Are you coeliac and ever so slightly foggy? I’d be interested to hear if brain fog is something that affects you, and how you cope with it day to day.

Until next time,

Issi x

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Read more about brain fog / neurological symptoms of coeliac disease:

Neurologic and Psychiatric Manifestations of Celiac Disease and Gluten Sensitivity

Cognitive impairment in coeliac disease improves on a gluten-free diet and correlates with histological and serological indices of disease severity.

A Study of Cognitive Dysfunction in Coeliac Disease and the Impact of Good Adherence to a Gluten Free Diet (ongoing)

Can Celiac Disease Affect the Brain? (NY Times)

Find out more about coeliac disease on the Coeliac UK website
Is It Coeliac Disease? Take Coeliac UK’s online symptoms assessment

Sign up for your FREE printable Coeliac Guide to Eating Out Gluten Free in London

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12 Comments

  1. Hugh says

    I’m definitely suffering as above, my short term memory is bad and getting much worse. I assumed it was me and older age (late 40’s) but now I’m wondering, on a related note I have only been a coeliac for circa 15 yrs (12 diagnosed), but have been diagnosed dyslexic since I was about 4. I now understand there may well be some correlation between Coeliac disease and Dyslexia?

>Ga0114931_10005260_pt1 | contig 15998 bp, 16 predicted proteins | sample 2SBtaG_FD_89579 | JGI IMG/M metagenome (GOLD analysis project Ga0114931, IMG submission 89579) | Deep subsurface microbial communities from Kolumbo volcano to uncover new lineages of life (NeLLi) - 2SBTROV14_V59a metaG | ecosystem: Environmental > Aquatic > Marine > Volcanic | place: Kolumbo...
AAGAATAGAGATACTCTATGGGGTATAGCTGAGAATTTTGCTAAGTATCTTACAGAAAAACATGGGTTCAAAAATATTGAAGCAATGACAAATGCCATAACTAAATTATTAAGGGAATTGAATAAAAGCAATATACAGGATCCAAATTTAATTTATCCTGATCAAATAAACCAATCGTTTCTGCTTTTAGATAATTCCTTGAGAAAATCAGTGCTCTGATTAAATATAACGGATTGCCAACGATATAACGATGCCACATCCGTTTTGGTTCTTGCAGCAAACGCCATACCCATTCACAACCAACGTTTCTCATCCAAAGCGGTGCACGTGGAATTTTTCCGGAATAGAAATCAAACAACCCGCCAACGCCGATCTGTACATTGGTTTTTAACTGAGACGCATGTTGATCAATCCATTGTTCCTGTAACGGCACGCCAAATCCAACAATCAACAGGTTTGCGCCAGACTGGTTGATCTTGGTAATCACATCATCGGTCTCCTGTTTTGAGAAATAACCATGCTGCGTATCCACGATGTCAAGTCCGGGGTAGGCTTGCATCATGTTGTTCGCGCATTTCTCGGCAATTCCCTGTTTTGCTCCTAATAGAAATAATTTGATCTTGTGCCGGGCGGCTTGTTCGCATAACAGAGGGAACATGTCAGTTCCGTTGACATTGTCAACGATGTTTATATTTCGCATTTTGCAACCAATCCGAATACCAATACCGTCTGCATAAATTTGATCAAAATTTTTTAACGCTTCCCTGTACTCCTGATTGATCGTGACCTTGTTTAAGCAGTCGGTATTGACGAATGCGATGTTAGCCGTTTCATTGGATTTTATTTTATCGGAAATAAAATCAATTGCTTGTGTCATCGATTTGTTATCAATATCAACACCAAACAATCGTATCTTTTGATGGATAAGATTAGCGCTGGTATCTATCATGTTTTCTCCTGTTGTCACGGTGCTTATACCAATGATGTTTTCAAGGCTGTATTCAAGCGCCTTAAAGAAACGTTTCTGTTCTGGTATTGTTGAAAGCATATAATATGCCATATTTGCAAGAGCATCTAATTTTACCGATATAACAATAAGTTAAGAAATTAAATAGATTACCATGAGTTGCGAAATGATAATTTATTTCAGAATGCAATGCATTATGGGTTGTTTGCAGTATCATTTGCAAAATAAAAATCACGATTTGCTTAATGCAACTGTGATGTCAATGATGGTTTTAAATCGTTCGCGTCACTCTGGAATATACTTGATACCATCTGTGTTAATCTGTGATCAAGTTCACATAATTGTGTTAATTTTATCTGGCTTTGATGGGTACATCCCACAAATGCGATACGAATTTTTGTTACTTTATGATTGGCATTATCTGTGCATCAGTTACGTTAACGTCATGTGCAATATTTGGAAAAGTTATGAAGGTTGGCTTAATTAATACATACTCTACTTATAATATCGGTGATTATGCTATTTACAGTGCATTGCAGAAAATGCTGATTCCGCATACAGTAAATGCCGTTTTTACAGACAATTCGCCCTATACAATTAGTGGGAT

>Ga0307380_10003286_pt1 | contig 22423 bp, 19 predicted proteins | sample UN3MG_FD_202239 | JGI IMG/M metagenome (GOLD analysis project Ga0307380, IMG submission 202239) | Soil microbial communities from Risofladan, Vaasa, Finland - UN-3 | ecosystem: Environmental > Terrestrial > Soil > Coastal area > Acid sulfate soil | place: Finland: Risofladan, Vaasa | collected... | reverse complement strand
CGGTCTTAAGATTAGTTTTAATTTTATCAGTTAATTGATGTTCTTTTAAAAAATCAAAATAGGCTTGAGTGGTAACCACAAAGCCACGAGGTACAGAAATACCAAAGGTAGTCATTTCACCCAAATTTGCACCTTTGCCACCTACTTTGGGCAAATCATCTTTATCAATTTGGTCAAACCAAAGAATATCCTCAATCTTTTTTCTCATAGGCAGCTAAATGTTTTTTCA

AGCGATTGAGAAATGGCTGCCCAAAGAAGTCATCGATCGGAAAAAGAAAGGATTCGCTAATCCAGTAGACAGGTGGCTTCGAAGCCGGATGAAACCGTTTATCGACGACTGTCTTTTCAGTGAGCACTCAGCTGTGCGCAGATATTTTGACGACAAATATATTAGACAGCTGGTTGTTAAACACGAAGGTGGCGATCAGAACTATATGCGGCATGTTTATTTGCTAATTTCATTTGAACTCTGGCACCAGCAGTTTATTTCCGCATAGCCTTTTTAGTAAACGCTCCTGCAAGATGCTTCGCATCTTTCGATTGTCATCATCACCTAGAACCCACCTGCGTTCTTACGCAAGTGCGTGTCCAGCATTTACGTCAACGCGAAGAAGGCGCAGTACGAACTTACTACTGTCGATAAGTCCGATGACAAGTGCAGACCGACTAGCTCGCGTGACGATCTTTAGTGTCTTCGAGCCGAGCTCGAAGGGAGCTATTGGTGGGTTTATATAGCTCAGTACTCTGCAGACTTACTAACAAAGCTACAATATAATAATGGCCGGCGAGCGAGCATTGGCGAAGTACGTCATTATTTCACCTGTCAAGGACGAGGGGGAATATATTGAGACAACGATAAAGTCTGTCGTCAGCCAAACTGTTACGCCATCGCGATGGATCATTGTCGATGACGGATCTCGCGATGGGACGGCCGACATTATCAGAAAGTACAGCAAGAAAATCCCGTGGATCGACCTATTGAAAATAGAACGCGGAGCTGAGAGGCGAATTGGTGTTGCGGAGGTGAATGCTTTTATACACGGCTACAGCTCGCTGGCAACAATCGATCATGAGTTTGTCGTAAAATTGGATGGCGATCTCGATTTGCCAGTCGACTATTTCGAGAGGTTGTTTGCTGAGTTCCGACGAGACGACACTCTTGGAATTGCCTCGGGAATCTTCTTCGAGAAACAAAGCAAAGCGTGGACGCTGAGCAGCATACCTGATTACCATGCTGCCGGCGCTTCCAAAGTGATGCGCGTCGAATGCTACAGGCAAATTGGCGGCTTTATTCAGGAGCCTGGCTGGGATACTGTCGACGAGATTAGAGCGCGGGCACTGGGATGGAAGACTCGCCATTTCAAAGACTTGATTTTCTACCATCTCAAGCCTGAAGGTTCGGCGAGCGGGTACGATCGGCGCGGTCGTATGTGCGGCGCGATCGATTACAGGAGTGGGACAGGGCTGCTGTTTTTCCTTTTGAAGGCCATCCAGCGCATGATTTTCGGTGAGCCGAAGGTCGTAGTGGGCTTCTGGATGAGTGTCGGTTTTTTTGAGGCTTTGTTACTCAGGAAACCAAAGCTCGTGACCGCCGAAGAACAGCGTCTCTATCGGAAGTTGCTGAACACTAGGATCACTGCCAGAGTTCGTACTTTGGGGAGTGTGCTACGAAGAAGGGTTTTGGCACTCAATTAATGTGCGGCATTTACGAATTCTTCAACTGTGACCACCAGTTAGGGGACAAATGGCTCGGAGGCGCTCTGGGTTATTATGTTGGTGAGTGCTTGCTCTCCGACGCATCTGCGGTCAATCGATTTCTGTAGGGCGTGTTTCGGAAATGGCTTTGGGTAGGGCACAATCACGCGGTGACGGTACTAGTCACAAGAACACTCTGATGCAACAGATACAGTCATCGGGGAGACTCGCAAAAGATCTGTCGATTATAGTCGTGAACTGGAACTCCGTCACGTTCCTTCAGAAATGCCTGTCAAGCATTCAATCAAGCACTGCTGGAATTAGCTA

• Issi says

      I don’t know about a connection with dyslexia, but people in the comments on Facebook suggested that brain fog could be linked to having low B12 and iron, which is common amongst coeliacs due to poor gut absorption…caused by glutening. Might be worth getting a blood test and checking your levels?

  2. joan says

    I wasn’t diagnosed until late 50’s but my mother had noticed something “wrong” when I was tiny, as she died when I was 13 (of similar symptoms)so I was on my own for trying to find anything out.
    My son summed it up for me when he said I was famous for my lists & also my lists of lists as often I forget where my list is. Hard to describe to people except to say it’s as if half of your brain is inaccessible for certain periods

    • Issi says

      That’s a really good way to describe it, Joan. Good to know I am not the only list obsessive. :)

  3. Deborah Sanger says